There isn’t much that can qualify as “scenic” as you drive through West Texas on Interstate 10. The landscape isn’t quite “flat” — this isn’t Kansas — but it does lack many interesting features. As a result, you’ll probably be very happy to find a scenic detour to break up the monotony of I-10, in between mile markers 325 and 343.
Texas 290 is a fragment of US 290, which used to run across Texas, but was shortened when I-10 replaced much of the US highway. But before the Interstate, this was the road you’d have to travel to head into West Texas.
For the first few miles after leaving the Interstate, you’ll probably be thinking, “This is scenic?”. TX-290 doesn’t offer much in scenery, until it suddenly reaches this spot: a dramatic drop, with the road cut into the mountainside. There’s a picnic area here, that provides a great viewpoint.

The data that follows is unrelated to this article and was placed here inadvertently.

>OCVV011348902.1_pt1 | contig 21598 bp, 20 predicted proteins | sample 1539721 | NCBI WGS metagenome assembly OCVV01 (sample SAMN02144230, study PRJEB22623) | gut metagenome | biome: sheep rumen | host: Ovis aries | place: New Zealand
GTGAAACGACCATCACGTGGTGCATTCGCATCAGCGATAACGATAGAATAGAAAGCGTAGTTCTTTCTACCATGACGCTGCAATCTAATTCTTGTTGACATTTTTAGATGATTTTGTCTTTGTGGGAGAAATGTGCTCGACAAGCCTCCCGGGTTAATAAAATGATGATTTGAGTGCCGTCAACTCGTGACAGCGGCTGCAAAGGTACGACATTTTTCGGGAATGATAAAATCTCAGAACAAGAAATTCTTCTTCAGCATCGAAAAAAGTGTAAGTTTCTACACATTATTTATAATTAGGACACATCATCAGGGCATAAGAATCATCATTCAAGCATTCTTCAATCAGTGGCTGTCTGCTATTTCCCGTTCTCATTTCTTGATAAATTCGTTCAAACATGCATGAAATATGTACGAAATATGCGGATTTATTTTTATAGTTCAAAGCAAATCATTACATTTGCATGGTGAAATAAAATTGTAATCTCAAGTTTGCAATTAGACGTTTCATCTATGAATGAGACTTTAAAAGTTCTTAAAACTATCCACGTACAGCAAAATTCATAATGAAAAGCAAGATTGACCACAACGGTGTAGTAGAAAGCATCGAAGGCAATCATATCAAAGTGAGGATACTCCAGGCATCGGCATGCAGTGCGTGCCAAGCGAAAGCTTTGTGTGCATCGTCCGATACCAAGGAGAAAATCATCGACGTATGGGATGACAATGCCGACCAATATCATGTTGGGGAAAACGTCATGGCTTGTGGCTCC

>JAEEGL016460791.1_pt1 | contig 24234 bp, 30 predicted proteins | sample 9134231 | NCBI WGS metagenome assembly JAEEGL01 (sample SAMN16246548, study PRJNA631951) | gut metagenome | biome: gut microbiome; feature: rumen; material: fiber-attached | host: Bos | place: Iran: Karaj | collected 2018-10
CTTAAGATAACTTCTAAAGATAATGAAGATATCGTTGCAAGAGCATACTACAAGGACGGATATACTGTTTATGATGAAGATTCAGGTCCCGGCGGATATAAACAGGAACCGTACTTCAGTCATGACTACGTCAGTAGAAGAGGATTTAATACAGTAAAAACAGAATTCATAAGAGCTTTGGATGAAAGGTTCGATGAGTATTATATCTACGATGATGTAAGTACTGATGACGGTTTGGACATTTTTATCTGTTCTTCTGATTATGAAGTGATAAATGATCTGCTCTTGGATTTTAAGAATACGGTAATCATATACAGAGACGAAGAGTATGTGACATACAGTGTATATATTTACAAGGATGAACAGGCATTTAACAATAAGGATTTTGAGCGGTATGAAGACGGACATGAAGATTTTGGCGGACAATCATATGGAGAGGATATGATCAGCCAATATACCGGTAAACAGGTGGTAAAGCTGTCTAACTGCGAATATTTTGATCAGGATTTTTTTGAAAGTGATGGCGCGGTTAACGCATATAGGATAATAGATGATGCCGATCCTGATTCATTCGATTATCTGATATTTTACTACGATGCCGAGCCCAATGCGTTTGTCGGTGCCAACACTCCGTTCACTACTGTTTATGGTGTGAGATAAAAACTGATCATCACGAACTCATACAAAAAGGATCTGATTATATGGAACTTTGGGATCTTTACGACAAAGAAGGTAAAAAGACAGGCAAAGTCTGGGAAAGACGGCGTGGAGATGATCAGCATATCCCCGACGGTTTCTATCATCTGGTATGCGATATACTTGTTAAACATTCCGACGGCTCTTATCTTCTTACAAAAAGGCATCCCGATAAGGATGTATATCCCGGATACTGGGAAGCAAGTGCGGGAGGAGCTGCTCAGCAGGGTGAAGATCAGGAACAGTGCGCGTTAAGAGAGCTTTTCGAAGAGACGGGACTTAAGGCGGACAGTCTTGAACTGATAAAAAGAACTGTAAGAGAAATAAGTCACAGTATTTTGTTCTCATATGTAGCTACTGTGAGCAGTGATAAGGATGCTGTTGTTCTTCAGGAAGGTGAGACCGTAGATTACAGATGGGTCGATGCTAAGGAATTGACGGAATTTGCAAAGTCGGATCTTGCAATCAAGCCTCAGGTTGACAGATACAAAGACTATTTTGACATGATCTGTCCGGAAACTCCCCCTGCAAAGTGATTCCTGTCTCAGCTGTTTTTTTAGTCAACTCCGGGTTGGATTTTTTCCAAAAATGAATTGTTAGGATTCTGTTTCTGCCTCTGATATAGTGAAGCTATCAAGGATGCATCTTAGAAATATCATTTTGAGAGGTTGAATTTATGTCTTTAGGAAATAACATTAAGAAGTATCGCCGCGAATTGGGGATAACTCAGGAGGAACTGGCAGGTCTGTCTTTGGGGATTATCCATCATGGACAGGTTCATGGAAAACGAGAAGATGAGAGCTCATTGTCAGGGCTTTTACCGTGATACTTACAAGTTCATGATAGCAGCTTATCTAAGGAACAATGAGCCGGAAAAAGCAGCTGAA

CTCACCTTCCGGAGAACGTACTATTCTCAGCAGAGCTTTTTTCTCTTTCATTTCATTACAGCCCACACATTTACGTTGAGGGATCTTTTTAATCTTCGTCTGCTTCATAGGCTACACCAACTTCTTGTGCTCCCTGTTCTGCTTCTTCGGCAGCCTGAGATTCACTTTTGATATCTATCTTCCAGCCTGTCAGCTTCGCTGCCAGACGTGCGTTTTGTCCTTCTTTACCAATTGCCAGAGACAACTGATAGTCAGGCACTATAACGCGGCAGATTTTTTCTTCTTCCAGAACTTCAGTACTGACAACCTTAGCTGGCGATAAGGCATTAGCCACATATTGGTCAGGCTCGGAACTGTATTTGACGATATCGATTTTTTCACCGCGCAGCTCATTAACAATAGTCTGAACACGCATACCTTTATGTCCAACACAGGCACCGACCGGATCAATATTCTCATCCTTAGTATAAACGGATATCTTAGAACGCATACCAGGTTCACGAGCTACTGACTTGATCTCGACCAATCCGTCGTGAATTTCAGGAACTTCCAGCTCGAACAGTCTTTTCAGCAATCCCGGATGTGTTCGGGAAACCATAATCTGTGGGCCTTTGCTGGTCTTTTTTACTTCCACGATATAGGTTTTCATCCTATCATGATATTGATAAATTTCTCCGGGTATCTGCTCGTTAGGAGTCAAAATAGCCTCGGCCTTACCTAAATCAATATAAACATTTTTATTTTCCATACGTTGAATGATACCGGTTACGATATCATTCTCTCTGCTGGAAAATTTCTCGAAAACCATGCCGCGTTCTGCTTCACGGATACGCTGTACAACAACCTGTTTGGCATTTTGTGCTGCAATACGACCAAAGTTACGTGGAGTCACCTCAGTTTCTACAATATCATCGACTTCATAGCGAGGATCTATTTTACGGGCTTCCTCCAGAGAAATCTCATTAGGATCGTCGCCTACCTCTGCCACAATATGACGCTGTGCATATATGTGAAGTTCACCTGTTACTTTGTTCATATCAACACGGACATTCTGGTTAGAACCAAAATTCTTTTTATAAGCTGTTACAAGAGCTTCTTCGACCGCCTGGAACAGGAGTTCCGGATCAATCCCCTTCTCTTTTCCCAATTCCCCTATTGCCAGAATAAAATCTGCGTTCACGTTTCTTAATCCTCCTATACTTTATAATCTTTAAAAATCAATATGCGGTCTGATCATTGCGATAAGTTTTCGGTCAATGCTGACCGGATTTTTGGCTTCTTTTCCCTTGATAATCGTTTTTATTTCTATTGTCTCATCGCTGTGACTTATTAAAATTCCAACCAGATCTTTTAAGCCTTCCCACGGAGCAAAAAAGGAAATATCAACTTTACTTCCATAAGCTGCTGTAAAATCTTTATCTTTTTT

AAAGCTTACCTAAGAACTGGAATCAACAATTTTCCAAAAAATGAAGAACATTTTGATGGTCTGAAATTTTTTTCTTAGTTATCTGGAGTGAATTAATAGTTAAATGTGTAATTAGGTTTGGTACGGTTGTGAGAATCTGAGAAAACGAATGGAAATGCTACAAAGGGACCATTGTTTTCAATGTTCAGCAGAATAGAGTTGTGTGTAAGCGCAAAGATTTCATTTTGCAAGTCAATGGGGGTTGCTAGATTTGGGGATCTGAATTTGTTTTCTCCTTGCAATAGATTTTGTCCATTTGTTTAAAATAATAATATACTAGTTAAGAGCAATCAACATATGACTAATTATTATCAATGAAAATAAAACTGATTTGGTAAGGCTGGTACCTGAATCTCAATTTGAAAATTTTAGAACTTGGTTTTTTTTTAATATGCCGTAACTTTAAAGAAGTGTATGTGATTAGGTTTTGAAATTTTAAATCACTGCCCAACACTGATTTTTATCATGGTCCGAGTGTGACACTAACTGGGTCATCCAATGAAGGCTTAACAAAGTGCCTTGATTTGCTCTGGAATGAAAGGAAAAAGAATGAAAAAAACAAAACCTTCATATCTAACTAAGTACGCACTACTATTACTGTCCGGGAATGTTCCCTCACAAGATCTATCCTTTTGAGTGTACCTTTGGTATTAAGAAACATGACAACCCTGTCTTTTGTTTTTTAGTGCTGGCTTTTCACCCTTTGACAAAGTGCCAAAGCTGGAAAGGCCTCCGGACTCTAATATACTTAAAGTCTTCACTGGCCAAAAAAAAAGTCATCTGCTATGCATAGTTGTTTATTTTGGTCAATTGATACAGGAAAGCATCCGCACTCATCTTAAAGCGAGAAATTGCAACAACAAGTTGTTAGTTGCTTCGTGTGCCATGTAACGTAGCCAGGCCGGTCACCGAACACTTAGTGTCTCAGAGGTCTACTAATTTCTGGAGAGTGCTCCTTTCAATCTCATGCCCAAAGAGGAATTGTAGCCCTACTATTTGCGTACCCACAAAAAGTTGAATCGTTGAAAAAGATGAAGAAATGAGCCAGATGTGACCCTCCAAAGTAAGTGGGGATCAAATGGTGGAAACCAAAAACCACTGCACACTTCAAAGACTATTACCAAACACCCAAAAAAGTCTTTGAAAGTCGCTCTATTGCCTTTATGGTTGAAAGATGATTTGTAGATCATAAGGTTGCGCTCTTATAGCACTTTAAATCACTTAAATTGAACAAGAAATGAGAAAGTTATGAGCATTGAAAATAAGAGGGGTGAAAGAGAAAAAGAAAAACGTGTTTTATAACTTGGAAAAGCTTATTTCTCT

The valley below is the location of Fort Lancaster State Historic Site. There are a few ruins of the fort, which dates back to 1855, as well as a few camels. You won’t be able to see much from the highway, but if you have some extra time, the fort might be worth a brief stop. (Admission is $4)
As you head back to I-10, you’ll pass the town of Sheffield. It’s a short distance away from TX-290, and I didn’t pass directly through the town — but from the highway, it didn’t appear that there was much to see.